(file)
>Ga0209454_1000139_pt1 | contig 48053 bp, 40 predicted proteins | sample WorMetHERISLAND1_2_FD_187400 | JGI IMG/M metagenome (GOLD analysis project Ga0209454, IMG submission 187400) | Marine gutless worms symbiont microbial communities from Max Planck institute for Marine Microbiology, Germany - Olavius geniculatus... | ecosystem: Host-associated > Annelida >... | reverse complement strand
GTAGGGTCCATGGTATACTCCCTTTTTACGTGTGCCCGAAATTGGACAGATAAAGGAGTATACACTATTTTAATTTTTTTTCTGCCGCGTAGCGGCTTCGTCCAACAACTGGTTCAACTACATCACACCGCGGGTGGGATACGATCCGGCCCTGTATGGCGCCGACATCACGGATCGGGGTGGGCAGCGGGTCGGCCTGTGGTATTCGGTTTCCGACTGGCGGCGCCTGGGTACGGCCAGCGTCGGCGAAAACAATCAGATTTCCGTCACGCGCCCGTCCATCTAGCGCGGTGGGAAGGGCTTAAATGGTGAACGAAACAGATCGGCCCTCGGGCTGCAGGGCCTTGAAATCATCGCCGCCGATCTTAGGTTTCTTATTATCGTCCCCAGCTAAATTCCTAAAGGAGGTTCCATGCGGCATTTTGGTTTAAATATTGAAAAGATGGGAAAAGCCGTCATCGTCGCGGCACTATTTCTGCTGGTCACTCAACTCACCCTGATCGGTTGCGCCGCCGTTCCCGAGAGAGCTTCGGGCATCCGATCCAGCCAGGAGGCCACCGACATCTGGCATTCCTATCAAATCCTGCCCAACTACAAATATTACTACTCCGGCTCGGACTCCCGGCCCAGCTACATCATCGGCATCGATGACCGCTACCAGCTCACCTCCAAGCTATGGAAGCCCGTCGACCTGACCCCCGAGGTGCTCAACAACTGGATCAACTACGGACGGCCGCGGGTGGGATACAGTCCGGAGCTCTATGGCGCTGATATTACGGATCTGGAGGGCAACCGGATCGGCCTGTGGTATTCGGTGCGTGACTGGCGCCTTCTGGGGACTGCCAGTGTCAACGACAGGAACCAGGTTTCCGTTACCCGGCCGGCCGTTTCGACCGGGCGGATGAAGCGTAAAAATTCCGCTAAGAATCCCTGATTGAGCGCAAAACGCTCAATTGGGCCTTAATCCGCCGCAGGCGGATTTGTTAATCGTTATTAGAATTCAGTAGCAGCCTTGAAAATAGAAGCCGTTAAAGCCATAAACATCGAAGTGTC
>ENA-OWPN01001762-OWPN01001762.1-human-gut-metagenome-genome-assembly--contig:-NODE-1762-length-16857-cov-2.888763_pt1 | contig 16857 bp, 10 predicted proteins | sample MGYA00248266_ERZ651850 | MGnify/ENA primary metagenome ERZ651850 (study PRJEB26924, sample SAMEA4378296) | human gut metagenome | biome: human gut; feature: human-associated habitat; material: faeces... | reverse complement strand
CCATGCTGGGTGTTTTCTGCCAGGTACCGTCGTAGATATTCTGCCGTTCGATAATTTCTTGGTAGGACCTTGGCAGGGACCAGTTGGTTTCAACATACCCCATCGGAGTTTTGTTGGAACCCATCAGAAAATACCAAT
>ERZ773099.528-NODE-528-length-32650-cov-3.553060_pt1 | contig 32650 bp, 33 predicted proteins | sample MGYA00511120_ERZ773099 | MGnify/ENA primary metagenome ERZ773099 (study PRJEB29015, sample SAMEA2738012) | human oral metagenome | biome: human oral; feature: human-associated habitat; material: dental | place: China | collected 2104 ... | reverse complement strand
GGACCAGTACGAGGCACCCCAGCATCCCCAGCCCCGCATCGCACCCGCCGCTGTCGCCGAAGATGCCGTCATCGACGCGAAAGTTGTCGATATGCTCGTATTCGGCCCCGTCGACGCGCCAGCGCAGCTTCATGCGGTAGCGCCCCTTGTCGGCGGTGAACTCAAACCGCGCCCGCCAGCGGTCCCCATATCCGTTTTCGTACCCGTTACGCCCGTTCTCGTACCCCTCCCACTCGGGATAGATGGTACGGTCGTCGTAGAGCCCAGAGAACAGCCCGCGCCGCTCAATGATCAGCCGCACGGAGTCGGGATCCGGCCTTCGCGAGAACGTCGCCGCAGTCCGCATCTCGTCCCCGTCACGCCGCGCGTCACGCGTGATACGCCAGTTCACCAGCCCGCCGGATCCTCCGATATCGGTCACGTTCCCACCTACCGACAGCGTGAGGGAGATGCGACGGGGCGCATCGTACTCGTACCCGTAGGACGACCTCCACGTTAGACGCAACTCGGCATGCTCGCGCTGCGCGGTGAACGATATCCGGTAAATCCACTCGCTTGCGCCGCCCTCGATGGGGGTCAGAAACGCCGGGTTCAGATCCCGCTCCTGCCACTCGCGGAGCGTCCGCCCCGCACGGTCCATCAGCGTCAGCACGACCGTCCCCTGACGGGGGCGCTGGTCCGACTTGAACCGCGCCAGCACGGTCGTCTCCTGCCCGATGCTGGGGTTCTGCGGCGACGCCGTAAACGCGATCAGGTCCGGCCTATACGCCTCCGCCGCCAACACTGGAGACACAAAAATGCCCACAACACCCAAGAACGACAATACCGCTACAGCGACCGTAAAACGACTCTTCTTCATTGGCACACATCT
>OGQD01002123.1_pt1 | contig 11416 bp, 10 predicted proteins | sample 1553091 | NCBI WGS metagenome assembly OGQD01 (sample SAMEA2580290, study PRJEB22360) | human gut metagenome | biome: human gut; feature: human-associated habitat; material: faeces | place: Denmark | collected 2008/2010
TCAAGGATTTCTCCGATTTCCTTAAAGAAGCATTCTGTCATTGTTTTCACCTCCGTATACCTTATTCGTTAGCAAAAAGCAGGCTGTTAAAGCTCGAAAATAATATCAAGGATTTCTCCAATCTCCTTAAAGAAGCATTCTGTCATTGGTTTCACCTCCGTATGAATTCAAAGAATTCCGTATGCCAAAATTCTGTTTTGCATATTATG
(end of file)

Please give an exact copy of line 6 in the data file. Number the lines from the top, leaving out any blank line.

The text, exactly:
GGACCAGTACGAGGCACCCCAGCATCCCCAGCCCCGCATCGCACCCGCCGCTGTCGCCGAAGATGCCGTCATCGACGCGAAAGTTGTCGATATGCTCGTATTCGGCCCCGTCGACGCGCCAGCGCAGCTTCATGCGGTAGCGCCCCTTGTCGGCGGTGAACTCAAACCGCGCCCGCCAGCGGTCCCCATATCCGTTTTCGTACCCGTTACGCCCGTTCTCGTACCCCTCCCACTCGGGATAGATGGTACGGTCGTCGTAGAGCCCAGAGAACAGCCCGCGCCGCTCAATGATCAGCCGCACGGAGTCGGGATCCGGCCTTCGCGAGAACGTCGCCGCAGTCCGCATCTCGTCCCCGTCACGCCGCGCGTCACGCGTGATACGCCAGTTCACCAGCCCGCCGGATCCTCCGATATCGGTCACGTTCCCACCTACCGACAGCGTGAGGGAGATGCGACGGGGCGCATCGTACTCGTACCCGTAGGACGACCTCCACGTTAGACGCAACTCGGCATGCTCGCGCTGCGCGGTGAACGATATCCGGTAAATCCACTCGCTTGCGCCGCCCTCGATGGGGGTCAGAAACGCCGGGTTCAGATCCCGCTCCTGCCACTCGCGGAGCGTCCGCCCCGCACGGTCCATCAGCGTCAGCACGACCGTCCCCTGACGGGGGCGCTGGTCCGACTTGAACCGCGCCAGCACGGTCGTCTCCTGCCCGATGCTGGGGTTCTGCGGCGACGCCGTAAACGCGATCAGGTCCGGCCTATACGCCTCCGCCGCCAACACTGGAGACACAAAAATGCCCACAACACCCAAGAACGACAATACCGCTACAGCGACCGTAAAACGACTCTTCTTCATTGGCACACATCT